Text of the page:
Florida Estate Planning
Most people plan their lives with long-term goals and milestones like marriage, buying a house and having children. However, some of the most important planning you'll ever do is for what happens after you die. Who will inherit your estate? Who will be responsible for paying your final debts and taxes? If anything should happen to you before you die, who will take care of your children?
There are many tools to help you with estate planning in Florida. Whether you live in Miami, Orlando or Tampa, you have access to legal estate planning resources like wills, living trusts, advance directives and more. Using LawInfo's Florida estate planning articles, you can learn about the legal ins and outs of securing your family's future and connect with a qualified local attorney.
In Florida, you can ensure that the people you want get the property and financial assets you leave behind when you die by making a will (also known as a Last Will and Testament). You can assign specific beneficiaries to your will like family, friends or charities. Along with distributing your wealth and property among your beneficiaries, you may also specify who will be responsible for paying any taxes on your estate in your will.
There are only several requirements in Florida if you, the testator, wish to make a will:
- You must be 18 years or older and of sound mind when signing the will.
- The will must be written and signed by you and witnesses.
- The will must be notarized.
Certain assets may not be distributed according to your will, such as life estates, homesteads and properties owned jointly by spouses and subject to survivorship rights. The distribution of other assets that are governed by legal documents like living trusts or life insurance policies cannot be governed by your will, either.
Florida Revocable Trusts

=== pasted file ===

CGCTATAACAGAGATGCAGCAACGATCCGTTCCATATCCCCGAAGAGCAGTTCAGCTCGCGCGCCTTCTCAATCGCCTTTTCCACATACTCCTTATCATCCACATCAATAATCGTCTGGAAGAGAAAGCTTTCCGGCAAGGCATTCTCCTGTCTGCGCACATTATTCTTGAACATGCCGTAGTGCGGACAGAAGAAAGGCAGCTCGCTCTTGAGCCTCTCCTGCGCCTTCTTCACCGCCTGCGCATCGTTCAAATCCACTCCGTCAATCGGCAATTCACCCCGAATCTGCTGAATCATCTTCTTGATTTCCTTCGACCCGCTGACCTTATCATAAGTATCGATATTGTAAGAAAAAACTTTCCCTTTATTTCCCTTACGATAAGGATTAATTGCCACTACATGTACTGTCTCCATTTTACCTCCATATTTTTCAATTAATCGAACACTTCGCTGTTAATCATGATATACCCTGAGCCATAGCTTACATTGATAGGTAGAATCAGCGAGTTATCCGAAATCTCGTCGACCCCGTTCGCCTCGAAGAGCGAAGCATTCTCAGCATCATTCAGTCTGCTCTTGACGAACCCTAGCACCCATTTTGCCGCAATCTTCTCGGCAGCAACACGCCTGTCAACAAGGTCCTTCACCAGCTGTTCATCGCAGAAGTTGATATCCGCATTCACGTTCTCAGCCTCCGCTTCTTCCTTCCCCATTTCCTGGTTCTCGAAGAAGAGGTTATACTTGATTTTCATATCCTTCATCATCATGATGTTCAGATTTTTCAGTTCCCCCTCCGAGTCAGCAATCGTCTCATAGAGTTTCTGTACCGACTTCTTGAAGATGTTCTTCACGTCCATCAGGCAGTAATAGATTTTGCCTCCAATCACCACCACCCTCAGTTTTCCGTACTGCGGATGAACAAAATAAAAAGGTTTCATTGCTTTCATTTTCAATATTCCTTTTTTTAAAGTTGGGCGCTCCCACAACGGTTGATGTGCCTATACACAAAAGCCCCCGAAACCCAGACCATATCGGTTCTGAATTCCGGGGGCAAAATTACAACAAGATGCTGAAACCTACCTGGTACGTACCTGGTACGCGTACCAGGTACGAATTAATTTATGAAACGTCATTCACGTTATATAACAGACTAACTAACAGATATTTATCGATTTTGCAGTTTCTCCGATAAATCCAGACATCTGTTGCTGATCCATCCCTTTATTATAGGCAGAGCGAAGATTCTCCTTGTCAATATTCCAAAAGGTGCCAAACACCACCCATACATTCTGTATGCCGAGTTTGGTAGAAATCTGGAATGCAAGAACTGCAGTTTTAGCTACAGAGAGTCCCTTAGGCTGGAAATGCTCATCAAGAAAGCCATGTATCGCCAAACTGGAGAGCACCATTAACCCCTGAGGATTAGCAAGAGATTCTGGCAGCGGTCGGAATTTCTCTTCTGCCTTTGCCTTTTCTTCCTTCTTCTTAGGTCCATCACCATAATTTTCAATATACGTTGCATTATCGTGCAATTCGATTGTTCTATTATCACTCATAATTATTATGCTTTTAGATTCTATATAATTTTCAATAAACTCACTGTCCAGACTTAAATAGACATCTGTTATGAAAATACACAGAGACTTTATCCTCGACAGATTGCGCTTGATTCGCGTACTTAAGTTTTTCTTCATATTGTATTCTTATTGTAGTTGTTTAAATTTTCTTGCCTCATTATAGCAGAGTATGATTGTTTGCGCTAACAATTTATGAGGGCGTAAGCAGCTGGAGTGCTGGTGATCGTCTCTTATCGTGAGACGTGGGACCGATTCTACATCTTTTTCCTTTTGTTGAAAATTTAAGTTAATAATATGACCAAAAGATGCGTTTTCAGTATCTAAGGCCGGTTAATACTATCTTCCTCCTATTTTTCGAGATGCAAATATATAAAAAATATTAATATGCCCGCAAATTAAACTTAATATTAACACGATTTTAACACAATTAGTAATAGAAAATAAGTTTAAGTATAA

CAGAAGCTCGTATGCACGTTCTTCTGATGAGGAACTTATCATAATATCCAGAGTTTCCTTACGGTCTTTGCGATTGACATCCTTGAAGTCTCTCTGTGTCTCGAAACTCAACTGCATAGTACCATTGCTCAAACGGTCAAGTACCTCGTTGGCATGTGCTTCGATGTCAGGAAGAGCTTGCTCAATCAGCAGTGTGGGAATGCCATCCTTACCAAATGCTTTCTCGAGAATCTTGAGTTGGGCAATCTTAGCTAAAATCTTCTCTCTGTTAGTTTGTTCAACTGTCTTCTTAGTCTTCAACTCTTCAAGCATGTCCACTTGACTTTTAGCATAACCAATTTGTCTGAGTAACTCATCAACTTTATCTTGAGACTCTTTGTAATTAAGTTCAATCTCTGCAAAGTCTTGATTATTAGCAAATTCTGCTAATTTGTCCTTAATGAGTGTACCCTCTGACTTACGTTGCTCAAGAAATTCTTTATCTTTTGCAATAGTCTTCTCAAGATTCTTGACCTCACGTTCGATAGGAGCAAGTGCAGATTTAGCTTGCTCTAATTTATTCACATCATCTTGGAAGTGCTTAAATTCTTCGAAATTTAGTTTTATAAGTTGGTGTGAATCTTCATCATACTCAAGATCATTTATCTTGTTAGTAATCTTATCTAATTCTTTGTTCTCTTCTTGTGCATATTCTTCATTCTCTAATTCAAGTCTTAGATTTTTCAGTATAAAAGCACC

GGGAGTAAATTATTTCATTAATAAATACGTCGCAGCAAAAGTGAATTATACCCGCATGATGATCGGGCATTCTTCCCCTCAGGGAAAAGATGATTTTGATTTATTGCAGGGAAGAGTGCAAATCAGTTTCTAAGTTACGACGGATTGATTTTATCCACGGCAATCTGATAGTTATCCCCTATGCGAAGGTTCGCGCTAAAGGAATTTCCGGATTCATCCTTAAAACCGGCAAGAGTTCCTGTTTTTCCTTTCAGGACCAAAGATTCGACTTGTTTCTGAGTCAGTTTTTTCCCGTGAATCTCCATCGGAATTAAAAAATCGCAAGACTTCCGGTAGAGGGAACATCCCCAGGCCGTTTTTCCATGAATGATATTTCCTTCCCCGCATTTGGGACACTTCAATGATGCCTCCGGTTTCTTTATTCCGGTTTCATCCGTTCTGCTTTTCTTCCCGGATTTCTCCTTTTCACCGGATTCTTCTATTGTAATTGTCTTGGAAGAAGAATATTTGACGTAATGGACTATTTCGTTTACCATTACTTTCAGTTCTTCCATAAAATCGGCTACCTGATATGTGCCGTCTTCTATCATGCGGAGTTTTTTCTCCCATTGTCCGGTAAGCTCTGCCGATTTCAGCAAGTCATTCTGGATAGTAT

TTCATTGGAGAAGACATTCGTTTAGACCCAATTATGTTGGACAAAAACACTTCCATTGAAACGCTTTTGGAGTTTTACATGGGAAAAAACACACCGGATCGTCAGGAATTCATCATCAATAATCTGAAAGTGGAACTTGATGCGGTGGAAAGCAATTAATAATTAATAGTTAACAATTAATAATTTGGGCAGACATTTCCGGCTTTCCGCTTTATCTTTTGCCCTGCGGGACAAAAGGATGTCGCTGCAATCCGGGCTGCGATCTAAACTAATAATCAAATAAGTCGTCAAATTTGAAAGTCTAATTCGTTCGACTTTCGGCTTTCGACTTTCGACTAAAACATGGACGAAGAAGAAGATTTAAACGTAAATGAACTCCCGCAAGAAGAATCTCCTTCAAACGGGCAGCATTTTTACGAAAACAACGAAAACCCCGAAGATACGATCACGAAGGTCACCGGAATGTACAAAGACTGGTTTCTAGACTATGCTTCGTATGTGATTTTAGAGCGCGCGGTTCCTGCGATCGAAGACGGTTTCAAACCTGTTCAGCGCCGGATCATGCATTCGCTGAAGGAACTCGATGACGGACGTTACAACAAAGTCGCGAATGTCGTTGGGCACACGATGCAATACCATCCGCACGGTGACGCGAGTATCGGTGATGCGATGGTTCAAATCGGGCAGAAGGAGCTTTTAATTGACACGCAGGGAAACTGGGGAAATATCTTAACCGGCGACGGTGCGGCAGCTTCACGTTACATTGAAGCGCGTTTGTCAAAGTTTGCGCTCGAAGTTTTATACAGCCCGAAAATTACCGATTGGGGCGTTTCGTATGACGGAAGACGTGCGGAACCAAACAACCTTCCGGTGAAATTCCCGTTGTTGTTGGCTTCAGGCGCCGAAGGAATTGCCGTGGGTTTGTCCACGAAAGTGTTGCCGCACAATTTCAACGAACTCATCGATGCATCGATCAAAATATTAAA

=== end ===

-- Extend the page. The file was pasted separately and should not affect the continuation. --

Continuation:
Another way to manage your assets in Florida is through a revocable trust. When you transfer your assets to a revocable trust, you may assign control to another person, trust company or bank (the "trustee") or designate yourself as the trustee. This way, you or your trustee can manage your assets during your lifetime while still benefitting from them. Then, when you die, your remaining assets will be distributed to your beneficiaries.
With a revocable trust, you can avoid the costly probate process of having a court approve the transference of property. Some property distributed through a will may be subject to probate, but since you can transfer your property to a trustee during your lifetime, probate is unnecessary.
Florida Health Care Advance Directives
In the event of your incapacity to make health care decisions as a result of a medical condition or death, a health care advance directive can ensure that your wishes are followed. There are three kinds of directives you may use in Florida:
- Health Care Surrogate Designation—Using this directive, you can assign another person as your designated medical decision maker.
- Living Will—You can make an oral or written statement about the healthcare you may or may not want when you become incapacitated.
- Anatomical Donation—With this directive, you can decide whether you want to donate part or all of your body for medical or training purposes after your death.
You may choose any number or combination of these three advance directives to suit your needs.
Speak to an Experienced Estate Planning Attorney Today
This article is intended to be helpful and informative. But even common legal matters can become complex and stressful. A qualified estate planning lawyer can address your particular legal needs, explain the law, and represent you in court. Take the first step now and contact a local estate planning attorney to discuss your specific legal situation.
Additional Estate Planning Articles
- Do I Have To Write An Advance Directive Under Florida Law?
- Can I Change My Mind After I Write A Living Will Or Designate A Health Care Surrogate?
- What If I Have Filled Out An Advance Directive In Another State And Need Treatment In A Health Care Facility In Florida?
- What Should I Do With My Advance Directive Once Ive Completed It?